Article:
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Two alumni made LSE Honorary Fellows

Two LSE alumni with a record of outstanding service to public life and the law have been made Honorary Fellows of the London School of Economics and Political Science.

Sir_Anthony_Battishill_140-pixelsSir Anthony Battishill, former Chair of the Board of Inland Revenue, and high-profile derivatives lawyer Professor Jeffrey Golden were bestowed the honour at this week’s LSE graduation ceremonies.

Sir Anthony was Principal Private Secretary to successive Chancellors of the Exchequer, Denis Healey and Sir Geoffrey between 1977 and 1980, prior to his appointment as Chair of the Board of Inland Revenue in 1986, a post he held for 11 years.

An LSE alumnus (BSC Economics 1959, First Class Honours) and former Vice Chairman of LSE, Sir Anthony joined the Court of Governors in 1988 and remained an LSE Governor for 21 years. He is now an Emeritus Governor of the School.

Professor Kate Jenkins, Vice Chair of Court of Governors, described Sir Anthony’s career as “a notable one”.

“His contribution to the School through a period of rapid growth and change has been enormous. He has been a source of wise counsel and sensible advice and was once described as ‘the fourth emergency service’ – the person to call for tricky issues and where oil was needed on troubled waters,” Professor Jenkins said in her oration.

Prof_Jeffrey_Golden_140-pixelsProfessor Jeffrey Golden has enjoyed a legal career spanning 40 years and has an international reputation in derivatives law.

Also an alumnus (he has degrees from LSE, Duke University and Columbia Law School), Professor Golden was appointed to the Court of Governors at LSE in 2012.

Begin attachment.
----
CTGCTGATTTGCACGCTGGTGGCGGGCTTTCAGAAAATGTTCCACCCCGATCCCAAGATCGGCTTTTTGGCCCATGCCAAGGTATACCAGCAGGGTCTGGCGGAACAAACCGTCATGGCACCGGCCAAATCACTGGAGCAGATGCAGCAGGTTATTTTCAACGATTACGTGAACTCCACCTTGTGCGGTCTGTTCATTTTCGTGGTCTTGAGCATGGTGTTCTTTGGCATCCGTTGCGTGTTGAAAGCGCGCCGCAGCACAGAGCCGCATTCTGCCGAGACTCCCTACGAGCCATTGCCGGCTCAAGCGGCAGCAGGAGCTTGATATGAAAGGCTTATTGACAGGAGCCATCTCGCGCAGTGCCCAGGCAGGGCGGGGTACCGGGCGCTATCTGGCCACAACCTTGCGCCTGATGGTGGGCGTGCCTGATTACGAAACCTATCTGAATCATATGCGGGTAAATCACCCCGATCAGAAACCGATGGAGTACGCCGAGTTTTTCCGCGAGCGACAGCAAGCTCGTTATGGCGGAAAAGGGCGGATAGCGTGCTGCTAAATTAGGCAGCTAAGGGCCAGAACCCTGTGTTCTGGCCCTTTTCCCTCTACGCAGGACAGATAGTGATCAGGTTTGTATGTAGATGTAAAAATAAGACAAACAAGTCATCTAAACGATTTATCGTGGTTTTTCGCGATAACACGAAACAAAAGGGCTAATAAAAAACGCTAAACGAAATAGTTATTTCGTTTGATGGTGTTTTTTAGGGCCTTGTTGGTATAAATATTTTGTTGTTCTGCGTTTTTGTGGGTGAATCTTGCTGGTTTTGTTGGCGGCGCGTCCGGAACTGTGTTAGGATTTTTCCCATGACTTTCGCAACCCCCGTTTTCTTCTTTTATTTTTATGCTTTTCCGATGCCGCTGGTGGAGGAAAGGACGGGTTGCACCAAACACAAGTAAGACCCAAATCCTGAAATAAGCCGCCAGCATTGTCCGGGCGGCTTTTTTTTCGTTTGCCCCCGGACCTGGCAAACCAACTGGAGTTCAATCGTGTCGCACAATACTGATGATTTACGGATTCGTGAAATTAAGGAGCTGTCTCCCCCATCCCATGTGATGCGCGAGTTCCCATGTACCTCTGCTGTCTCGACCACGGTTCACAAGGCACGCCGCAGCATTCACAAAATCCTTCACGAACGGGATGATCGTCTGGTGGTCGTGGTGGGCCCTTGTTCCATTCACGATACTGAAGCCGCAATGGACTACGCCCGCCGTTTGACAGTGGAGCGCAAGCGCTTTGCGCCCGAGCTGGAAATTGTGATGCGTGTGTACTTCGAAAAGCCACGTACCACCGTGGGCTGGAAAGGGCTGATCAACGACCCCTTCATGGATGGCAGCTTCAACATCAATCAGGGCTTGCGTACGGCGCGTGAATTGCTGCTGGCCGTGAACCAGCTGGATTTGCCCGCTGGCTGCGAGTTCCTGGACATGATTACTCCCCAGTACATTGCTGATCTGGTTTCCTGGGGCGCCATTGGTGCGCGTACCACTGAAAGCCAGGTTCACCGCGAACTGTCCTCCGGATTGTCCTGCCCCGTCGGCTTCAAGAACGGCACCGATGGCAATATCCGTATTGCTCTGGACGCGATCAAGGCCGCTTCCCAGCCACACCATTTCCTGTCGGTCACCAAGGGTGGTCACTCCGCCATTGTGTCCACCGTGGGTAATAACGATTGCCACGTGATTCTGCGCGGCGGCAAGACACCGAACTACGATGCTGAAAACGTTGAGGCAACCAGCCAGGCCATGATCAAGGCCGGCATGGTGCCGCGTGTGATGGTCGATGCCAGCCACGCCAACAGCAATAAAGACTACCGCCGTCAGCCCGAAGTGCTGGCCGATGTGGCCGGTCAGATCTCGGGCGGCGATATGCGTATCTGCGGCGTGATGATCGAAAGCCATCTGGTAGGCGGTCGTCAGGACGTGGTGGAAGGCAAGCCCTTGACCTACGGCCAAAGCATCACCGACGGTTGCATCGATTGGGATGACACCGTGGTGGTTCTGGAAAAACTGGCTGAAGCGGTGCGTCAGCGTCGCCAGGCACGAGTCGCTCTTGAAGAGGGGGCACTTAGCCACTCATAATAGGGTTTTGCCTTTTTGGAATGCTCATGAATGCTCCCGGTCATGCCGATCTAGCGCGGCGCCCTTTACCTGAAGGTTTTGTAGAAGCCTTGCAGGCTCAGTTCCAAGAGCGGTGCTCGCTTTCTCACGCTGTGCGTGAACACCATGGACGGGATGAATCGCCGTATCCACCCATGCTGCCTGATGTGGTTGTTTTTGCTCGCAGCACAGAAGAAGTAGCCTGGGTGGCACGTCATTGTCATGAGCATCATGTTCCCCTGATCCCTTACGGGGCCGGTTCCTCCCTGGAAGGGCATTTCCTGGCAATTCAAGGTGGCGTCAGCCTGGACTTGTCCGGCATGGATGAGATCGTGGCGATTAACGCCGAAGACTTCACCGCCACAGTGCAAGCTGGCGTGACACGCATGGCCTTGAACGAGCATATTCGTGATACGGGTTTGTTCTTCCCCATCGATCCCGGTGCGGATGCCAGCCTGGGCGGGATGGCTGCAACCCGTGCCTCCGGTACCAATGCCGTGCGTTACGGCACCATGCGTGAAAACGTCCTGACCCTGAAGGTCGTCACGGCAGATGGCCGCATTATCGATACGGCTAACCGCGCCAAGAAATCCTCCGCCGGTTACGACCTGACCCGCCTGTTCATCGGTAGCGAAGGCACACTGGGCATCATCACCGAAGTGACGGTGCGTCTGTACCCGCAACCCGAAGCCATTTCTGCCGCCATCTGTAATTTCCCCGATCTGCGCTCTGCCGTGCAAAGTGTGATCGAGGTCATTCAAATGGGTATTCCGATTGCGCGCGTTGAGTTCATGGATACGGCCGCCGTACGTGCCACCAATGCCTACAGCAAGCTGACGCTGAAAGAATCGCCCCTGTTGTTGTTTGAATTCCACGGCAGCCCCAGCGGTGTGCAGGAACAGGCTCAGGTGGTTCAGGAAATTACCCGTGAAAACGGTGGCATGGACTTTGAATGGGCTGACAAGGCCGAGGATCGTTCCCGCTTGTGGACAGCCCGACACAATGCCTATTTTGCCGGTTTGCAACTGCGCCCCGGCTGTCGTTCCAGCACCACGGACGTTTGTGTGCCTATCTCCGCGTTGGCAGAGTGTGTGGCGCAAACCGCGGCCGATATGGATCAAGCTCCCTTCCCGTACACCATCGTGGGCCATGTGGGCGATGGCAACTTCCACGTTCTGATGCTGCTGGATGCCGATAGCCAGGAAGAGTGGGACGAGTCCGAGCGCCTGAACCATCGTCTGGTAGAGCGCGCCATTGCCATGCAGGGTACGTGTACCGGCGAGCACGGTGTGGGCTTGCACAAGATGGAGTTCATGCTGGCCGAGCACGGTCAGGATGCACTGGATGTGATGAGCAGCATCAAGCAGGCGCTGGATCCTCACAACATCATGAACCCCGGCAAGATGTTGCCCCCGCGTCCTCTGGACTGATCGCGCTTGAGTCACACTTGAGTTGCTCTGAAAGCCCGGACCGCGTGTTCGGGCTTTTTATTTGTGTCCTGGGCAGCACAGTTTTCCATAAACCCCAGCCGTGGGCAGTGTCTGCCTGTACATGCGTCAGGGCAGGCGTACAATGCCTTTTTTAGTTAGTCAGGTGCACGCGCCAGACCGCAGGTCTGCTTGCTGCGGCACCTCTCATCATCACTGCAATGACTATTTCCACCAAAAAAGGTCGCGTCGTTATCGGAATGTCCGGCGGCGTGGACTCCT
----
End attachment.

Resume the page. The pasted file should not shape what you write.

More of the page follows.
He is also currently Chair of the P.R.I.M.E. Finance Foundation in The Hague, a member of the Foundation’s Panel of Recognised International Market Experts in Finance, a member of Chambers at 3 Hare Court and a director of MFX Solutions, an industry initiative providing currency hedging for microfinance.

LSE Director Craig Calhoun read the oration for Professor Golden, paying tribute to his “outstanding achievements and true devotion” to both LSE and his profession.

 “He is hailed as a legend in the field of derivatives law and his career has been marked by many distinctions,” Professor Calhoun said.

The LSE Director also acknowledged the Golden Scholarships, set up by Jeffrey and Rita Golden to provide financial support to date for 13 female UK undergraduates who are the first in their family to attend university.

Honorary Fellowships are awarded by LSE each year to people who have made an outstanding contribution to the School over the course of many years.

18 July 2014